Valid: Tue 26 Jun 2018 06:00 to Wed 27 Jun 2018 06:00 UTC
Issued: Mon 25 Jun 2018 22:08
A level 2 was issued for parts of Greece and Turkey for excessive precipitation, large hail, severe wind gusts, and tornadoes.
A level 1 was issued for Greece, Bulgaria, and Turkey mainly for large hail, severe wind gusts, and tornadoes.
A level 1 was issued for Poland and Slovakia and extreme western parts of Belarus and Ukraine mainly for large amounts of small hail/graupel in elevated areas.
A level 1 was issued for SW Russia and Georgia mainly for large hail and severe wind gusts.
An Omega-blocking pattern has been formed in Europe, where a ridge extends from NW Africa towards the North Sea and two main cyclonic systems are found at the west and east parts of the ridge. The trough on the east side creates favorable conditions for numerous thunderstorms. At the southern leading edge of the trough, a low-level vortex has been formed with a warm seclusion as storms surround its center, warming rapidly the mid-levels. Many convergence zones in NW Turkey and Greece will provide lift to very unstable air masses.
In addition, a short-wave trough over Poland brings unseasonal cold air masses, but still, the diurnal heating can lead to thunderstorms. Finally, in the Iberian Peninsula, a plume of steep lapse rates from N. Africa create a very unstable environment.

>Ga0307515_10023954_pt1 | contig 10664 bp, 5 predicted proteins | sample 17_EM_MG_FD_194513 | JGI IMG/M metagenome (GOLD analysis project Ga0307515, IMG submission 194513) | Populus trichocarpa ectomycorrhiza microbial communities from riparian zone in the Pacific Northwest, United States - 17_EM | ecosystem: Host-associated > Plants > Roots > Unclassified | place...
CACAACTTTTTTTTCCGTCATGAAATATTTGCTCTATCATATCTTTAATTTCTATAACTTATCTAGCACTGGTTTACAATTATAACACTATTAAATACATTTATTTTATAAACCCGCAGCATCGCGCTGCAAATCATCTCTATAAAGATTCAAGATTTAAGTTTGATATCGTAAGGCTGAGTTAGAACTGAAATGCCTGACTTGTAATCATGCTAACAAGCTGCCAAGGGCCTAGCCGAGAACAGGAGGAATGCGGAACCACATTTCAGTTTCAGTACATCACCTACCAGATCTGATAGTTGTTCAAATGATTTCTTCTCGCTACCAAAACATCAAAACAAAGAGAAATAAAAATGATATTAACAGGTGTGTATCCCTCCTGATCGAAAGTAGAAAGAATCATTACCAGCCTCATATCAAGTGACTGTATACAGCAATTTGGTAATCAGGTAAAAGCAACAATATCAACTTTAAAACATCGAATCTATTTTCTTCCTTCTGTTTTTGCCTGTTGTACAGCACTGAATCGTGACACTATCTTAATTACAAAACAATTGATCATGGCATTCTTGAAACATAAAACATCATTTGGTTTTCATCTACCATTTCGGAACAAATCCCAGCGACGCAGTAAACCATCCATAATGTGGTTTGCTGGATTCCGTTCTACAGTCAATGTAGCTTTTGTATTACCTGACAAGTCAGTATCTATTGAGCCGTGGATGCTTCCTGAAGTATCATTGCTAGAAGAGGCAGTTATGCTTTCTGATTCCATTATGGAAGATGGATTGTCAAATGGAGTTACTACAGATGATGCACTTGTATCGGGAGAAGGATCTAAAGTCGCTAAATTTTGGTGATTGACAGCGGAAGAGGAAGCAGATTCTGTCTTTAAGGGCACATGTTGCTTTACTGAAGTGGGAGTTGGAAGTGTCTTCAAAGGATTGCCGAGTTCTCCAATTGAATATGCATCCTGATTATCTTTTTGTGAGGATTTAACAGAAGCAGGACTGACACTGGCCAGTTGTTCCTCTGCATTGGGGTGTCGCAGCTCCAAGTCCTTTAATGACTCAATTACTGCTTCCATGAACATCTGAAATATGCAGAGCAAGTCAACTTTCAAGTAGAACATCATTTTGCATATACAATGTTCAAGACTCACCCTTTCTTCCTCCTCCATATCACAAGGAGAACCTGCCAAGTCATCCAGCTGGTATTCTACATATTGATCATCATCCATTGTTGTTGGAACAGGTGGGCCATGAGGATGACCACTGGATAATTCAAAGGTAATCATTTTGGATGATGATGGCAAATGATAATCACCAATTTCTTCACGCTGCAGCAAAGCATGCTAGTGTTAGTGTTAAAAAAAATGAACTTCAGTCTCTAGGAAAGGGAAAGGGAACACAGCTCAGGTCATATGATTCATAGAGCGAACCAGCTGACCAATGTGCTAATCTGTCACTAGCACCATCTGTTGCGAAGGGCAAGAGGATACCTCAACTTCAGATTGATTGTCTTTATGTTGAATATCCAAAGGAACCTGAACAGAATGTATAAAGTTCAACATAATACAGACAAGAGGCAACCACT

.... Greece and Turkey ....
A strong convergence zone is simulated by all the available NWP models in N Aegean Sea in the early morning of Tuesday 26/06. Very moist and warm air masses within these zones will create clusters of long-lasting storms, able to produce flash floods. In NE Greece and Turkey, steep lapse rates, enhanced shear, and high PW will also create large hail. In SW Greece, we expect excessive precipitation and severe wind gusts as the warm seclusion will approach the coasts in the afternoon.
Many waterspouts are expected, but one or two tornadic events cannot be ruled out given the high CAPE and veering winds. Convective activity will continue until the early morning of Wednesday, mostly offshore.
.... Poland and Slovakia ....
Cold mid-levels create steep lapse rates and instability. Diurnal heating and synoptic lift will initiate storm cells which will be able to produce large amounts of small hail as the wet-bulb zero height will be below 2.000m. Locally some larger hailstones cannot be ruled out.
.... Russia and Georgia ....
A stationary boundary in Russia creates a zone of convergence, within moist and warm, thus unstable air masses. Steep lapse rates producing high NCAPE and moderate 0-6km shear in the order of 10-15 m/s show the potential of some large hail events. High delta theta-e values increase the probability of severe wind gusts.